2

There are two Coordinate Reference System, say they are wgs84 and crs2(a local crs).

A certain location can be translated from wgs84 to crs2 by official algorithm, and the algorithm is irreversible(Because the algorithm is confidential).

Now we have a lot of locations in crs2, and we want to translate them to wgs84.

We tried to use the grid to make this.

For example, we can generate millions of points in wgs84 which have a certain distance with each other, then they will make up a gird.

Then we translate these points to crs2 one by one by the algorithm. After that, for a given point in crs2, we first find the gird it reside in , and then calculate a approximate location in wgs84.

Like this:

enter image description here

And the precise depend on the distance of the gird, the small the better.

I am just not sure if there is any models or best practices out of box for building the grid and make the reverse calculation as fast as possible?

  • might help us to know what cs1 & cs2 are – Ian Turton Apr 1 '15 at 11:00
  • They are all local crs, seriously they can not be called as crs. – giser Apr 1 '15 at 11:05
  • "There are two Coordinate Reference System" versus "seriously they can not be called as crs." How is the algorithm irreversible? Are you talking about a resampling problem? – Martin F Apr 1 '15 at 14:18
  • I just though that you can take the crs2 as the china mars coordinate system, and crs1 as normal wgs84. – giser Apr 1 '15 at 14:45
  • 1
    This is basically the way that datum shifts with ntv2 grids work (in both directions with the same grid file), but they are developed to exchange between degree coordinates. – AndreJ Apr 2 '15 at 3:55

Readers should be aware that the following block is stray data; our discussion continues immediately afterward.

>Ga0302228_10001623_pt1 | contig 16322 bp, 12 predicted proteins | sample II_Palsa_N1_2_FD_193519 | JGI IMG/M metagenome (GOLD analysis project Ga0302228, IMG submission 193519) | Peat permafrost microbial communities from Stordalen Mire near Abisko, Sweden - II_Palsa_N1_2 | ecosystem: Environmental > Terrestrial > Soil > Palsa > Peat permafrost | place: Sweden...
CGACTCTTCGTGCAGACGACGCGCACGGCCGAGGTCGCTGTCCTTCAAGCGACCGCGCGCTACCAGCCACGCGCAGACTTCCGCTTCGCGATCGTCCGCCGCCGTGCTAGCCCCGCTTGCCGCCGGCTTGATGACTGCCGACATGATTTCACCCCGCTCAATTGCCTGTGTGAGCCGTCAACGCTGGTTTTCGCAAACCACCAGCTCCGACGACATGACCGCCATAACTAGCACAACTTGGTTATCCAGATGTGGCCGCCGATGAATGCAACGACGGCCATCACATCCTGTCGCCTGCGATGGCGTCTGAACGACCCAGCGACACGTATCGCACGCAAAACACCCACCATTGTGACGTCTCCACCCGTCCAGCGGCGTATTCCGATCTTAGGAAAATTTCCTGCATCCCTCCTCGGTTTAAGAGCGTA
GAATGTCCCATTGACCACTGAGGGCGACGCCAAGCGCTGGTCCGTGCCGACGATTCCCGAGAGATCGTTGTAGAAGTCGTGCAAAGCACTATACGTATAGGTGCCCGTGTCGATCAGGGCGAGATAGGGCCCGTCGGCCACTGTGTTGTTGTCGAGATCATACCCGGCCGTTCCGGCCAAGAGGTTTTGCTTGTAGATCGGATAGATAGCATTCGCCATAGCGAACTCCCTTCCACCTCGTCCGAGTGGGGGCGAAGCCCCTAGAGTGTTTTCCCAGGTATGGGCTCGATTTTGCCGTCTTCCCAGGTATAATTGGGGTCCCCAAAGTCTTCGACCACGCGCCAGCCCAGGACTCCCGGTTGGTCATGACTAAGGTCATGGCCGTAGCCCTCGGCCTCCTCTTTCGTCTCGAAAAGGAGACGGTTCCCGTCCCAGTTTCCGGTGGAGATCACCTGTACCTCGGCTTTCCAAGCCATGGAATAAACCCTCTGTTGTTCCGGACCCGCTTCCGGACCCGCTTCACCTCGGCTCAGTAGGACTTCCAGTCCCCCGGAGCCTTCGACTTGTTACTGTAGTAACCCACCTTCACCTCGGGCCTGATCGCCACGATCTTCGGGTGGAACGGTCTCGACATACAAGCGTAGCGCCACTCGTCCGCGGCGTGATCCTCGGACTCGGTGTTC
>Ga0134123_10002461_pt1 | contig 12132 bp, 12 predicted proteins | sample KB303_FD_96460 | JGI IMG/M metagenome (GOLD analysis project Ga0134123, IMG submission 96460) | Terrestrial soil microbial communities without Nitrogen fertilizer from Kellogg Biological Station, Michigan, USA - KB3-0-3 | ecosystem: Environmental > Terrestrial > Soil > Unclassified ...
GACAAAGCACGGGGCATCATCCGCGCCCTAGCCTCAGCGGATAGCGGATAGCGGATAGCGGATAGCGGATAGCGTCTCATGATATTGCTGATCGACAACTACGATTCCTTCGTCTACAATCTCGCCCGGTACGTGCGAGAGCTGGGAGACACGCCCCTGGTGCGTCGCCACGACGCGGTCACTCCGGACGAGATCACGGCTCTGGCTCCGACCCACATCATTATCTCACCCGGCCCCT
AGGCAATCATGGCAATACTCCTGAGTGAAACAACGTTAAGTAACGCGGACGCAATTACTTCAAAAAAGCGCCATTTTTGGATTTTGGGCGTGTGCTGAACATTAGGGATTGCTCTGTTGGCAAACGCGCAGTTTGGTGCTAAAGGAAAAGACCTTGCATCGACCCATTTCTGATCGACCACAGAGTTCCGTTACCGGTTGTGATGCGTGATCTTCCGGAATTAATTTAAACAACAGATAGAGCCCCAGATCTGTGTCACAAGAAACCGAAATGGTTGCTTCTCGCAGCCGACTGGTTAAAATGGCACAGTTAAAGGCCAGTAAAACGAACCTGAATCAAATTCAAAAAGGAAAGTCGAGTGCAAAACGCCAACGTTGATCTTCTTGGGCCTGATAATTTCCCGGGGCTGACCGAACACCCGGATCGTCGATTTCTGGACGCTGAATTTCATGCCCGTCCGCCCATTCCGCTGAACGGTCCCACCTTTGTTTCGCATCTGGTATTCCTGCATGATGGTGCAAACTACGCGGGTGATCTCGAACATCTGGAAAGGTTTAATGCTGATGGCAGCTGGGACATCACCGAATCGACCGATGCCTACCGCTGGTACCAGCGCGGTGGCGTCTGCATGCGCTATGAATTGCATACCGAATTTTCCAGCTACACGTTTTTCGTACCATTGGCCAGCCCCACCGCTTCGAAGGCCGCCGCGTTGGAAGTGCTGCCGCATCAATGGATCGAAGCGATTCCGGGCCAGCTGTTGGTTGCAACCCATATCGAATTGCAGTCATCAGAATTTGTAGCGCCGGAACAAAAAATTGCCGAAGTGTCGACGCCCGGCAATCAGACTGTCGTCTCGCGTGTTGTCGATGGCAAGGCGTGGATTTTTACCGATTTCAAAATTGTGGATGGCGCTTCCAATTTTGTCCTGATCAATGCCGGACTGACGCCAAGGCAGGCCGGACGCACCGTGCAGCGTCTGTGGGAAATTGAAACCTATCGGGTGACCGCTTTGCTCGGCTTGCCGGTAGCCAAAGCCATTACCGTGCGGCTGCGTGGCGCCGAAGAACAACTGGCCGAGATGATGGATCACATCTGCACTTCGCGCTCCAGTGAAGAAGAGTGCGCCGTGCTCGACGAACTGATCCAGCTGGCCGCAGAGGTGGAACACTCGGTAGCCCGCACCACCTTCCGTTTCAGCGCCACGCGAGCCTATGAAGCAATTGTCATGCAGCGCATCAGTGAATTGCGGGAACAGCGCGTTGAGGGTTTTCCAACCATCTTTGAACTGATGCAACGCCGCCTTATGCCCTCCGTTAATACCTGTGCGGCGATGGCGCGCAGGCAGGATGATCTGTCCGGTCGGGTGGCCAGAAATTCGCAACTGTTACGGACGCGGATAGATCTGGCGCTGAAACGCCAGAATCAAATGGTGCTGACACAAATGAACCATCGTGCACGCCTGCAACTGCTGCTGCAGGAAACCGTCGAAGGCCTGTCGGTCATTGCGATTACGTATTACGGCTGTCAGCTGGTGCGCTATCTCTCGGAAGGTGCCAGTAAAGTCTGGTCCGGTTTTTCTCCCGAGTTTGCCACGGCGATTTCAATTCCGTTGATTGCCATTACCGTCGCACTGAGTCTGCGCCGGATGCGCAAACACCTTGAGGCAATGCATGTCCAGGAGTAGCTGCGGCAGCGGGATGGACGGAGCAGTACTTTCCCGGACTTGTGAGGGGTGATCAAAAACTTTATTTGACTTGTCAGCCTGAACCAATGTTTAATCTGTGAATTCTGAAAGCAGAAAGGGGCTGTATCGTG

2
+50

If the transform is unknown, you could use one of the commonly used models that would estimate your transform. If the speed is an issue, you should start with the most simple solutions, check the precision of your model based on the RMSE (you seem to have a large number of points, so you can have a good estimate of the RMSE) and then increase the complexity of your model if necessary.

Because you work in geographic coordinate system, selecting a datum transform should be the most usefull. You can find a selection of equation-based algorithm (geocentric and molodensky) an this page.

Another solution is to convert the grids as if they were planar coordinate systems. This would work if your area of interest is small. You could then start with an affine transform, and if it is not precise enough you can use first or second order polynomials.

  • Does it mean that the brute-force solution I mentioned make no sense? One can always calculate the model(equation)(easy or complex) by limited points? And BTW, I wonder if there is any condition when the gird is necessary? If yes, any common practices to building the gird and calculating? – giser Apr 9 '15 at 12:22
  • My point is that simple models are usually more robust and run faster. The local grid based model would be usefull if you had a complex transform with strong distortions (what you do is called rubber sheeting). In your case, I think that we can assume the crs2 is based on a relatively simple model, except if it is a custom transform based on some attribute (like this map, based on population, where your method would be necessary : dailymail.co.uk/sciencetech/article-1217571/… ) – radouxju Apr 9 '15 at 13:00
  • Ok, I got it, thank you. And in fact, why we use the grid calculation is that the crs2 is complete locally and classified by a third organization, so we do not know if the transformation is Equation based or not. If not, does the modeling solution still work if I choose the parameter as complex as possible? In this case(the wgs84-crs2 is not equation based), it seems that this becomes to a complete mathematics problem: find a polynomials f which meets:crs2xy = f(wgs84xy), then solve the f? – giser Apr 9 '15 at 13:23

Your Answer

By clicking “Post Your Answer”, you agree to our terms of service, privacy policy and cookie policy

Not the answer you're looking for? Browse other questions tagged or ask your own question.